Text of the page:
Presentation on theme: "Prepositional Phrases (Adjective & Adverb Phrases) Learning Target: I can identify prepositional, adjectival, and adverbial phrases and diagram sentences."— Presentation transcript:
Prepositional Phrases (Adjective & Adverb Phrases) Learning Target: I can identify prepositional, adjectival, and adverbial phrases and diagram sentences with these types of phrases in them.
Understanding Phrases Let’s review the definition of a clause. A phrase is a small group of words that functions as a part of speech within a sentence. Phrases do not have a subject and a verb. Common phrases are noun, verb, adverb, adjective, appositive, and prepositional phrases. Today, we will begin to learn about these kinds of phrases, beginning with the prepositional phrase.
Why are all the examples below phrases, not clauses? smashing into the fence before the first test a well-known historian after the devastation between ignorance and intelligence broken into thousands of pieces her glittering smile
Let’s remind ourselves what a preposition is. In this example, the preposition is the word that describes the relationship between this caterpillar and this apple.
Prepositional Phrases Prepositional phrases all being with a preposition and end with a noun. Prepositions are words that show the relationship between a noun or a pronoun and some other word or element in the rest of the sentence. Prepositions are always in prepositional phrases, and they may have other words in them… like adjectivesnear fancy hotels across the large bedroom and adverbs near extremely fancy hotels across the rather large bedroom. Can you point out the prepositions, nouns, adjectives, and adverbs?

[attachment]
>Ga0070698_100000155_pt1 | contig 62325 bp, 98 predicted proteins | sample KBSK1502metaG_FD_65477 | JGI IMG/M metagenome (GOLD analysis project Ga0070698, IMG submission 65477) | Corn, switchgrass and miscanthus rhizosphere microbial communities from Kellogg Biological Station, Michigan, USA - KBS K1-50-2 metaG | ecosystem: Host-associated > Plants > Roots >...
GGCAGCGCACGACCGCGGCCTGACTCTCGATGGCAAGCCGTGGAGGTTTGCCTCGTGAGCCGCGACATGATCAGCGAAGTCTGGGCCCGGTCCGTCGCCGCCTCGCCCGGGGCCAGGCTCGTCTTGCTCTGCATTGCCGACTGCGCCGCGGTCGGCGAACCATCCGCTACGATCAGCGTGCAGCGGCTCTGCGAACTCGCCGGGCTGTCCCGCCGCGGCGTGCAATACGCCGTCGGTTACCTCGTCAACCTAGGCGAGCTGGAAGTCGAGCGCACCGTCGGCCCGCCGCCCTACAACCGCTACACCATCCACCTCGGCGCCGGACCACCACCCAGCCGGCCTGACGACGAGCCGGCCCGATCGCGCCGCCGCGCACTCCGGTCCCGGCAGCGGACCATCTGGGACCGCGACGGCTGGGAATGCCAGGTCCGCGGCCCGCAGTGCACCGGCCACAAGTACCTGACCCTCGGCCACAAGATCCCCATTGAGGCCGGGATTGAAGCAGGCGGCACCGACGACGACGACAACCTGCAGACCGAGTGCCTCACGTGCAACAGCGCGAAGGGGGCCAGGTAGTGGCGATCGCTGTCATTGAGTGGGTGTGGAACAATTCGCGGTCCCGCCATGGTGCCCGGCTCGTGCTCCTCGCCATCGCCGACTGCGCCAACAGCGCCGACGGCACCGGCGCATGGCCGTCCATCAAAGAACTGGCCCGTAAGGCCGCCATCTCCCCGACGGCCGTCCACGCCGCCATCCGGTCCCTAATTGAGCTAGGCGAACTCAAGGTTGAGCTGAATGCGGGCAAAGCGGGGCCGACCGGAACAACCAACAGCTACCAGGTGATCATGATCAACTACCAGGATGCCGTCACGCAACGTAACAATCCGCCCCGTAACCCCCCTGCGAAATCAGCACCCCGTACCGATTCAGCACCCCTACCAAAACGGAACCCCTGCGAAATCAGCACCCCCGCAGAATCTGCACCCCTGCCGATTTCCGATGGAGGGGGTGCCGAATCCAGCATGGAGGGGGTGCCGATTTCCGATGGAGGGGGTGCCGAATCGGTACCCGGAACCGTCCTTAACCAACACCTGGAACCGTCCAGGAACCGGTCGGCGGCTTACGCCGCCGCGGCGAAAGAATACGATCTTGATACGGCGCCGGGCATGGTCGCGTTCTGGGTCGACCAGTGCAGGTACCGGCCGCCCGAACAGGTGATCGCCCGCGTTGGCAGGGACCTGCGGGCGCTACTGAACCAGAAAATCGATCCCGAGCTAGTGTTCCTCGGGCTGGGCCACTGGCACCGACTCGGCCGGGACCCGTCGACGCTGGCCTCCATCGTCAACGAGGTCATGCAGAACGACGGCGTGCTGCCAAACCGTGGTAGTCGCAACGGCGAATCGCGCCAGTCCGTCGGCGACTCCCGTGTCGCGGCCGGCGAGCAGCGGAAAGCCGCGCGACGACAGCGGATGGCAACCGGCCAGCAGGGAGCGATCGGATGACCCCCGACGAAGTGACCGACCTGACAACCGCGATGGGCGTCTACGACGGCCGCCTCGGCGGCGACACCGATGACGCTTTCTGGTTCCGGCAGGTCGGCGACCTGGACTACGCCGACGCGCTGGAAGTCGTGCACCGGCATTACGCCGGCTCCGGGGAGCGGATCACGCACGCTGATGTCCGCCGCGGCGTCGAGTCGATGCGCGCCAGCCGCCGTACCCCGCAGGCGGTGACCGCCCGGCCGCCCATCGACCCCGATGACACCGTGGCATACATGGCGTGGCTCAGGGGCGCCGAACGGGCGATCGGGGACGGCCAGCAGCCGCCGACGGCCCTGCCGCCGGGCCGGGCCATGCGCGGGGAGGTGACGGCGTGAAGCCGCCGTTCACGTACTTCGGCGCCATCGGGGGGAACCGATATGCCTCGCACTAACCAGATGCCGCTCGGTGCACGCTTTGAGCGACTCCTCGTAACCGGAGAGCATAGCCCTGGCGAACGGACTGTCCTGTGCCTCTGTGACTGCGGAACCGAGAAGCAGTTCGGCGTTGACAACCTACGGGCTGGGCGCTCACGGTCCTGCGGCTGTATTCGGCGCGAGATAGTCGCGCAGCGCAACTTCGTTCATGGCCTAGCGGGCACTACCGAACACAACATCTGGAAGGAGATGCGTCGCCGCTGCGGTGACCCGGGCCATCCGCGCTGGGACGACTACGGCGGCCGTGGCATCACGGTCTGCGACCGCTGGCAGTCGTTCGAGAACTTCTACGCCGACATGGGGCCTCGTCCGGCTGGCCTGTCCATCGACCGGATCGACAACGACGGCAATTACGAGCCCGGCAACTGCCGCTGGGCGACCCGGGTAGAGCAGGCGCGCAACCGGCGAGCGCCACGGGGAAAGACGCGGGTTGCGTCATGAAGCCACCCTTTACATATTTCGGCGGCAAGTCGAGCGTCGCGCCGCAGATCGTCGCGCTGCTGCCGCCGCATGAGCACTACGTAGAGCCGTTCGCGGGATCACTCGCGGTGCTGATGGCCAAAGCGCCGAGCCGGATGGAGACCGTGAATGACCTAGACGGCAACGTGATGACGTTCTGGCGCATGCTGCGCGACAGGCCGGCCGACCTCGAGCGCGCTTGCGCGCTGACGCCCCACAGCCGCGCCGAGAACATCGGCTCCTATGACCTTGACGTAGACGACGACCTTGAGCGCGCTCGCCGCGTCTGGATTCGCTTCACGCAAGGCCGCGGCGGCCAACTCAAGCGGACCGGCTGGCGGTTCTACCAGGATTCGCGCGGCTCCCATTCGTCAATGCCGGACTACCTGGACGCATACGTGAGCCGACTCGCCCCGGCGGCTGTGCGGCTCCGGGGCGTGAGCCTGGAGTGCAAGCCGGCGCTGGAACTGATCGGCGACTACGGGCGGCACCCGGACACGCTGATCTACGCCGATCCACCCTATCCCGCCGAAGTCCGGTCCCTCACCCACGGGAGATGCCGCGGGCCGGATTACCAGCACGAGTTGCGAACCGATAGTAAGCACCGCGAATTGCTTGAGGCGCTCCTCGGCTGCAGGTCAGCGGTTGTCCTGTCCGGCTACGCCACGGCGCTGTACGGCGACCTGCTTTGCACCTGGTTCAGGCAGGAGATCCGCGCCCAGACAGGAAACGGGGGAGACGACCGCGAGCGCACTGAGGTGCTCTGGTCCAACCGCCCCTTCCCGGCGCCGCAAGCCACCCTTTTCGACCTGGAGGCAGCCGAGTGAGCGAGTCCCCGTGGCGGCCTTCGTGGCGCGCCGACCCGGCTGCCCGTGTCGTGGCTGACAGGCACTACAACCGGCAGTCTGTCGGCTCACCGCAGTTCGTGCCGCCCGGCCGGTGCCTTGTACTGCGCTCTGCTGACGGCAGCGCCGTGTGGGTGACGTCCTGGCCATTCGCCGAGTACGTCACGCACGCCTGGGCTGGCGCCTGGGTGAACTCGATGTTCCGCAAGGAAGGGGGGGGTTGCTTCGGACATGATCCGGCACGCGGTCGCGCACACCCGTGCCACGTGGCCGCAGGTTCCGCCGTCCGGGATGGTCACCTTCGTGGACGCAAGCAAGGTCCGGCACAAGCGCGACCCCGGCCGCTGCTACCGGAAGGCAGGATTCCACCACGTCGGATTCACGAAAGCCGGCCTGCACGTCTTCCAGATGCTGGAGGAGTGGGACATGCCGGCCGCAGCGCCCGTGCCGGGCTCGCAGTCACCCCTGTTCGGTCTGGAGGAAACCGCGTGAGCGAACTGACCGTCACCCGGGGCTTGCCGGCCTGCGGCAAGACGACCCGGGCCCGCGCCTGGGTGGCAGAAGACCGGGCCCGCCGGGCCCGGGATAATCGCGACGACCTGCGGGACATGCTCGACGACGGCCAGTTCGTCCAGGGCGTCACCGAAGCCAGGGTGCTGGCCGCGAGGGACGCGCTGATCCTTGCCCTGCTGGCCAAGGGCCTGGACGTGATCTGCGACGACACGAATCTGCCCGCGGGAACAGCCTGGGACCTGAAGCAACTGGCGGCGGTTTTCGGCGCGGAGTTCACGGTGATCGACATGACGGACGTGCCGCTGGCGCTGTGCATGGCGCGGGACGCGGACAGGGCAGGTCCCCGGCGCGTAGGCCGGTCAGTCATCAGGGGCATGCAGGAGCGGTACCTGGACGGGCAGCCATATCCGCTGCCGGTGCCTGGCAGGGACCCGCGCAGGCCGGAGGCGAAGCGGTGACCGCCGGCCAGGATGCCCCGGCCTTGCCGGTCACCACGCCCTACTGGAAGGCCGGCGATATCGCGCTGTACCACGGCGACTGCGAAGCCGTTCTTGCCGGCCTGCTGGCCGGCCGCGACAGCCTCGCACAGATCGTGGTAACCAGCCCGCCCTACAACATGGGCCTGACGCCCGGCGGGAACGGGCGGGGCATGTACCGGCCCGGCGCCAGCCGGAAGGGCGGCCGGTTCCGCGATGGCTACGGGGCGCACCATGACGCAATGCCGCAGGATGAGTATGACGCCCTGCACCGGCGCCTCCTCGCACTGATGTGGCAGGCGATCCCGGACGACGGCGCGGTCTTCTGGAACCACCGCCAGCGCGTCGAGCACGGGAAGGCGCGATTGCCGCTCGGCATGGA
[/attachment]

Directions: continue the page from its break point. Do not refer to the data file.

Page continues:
The important thing to remember about phrases is… They act as single parts of speech!!! Although each word within the phrase has its own job, the words work together to perform one job. Prepositional phrases usually function as adjectives or adverbs. Let’s check some out.
The cake with nuts fell onto the floor. with nuts is a prepositional phrase. It begins with the preposition with and it ends with the noun, nuts. The whole phrase is telling us more about the cake. Cake is a noun. It tells us which cake fell. Since it is answering one of the adjective questions, it is acting as an adjective modifying the noun cake. Onto the floor is telling us more about where the cake fell. Fell is a verb. Since it is answering one of the adverb questions, it is acting as an adverb modifying the verb fell.
Sentence Diagrams show us how parts of sentences are related. Create your own sentence.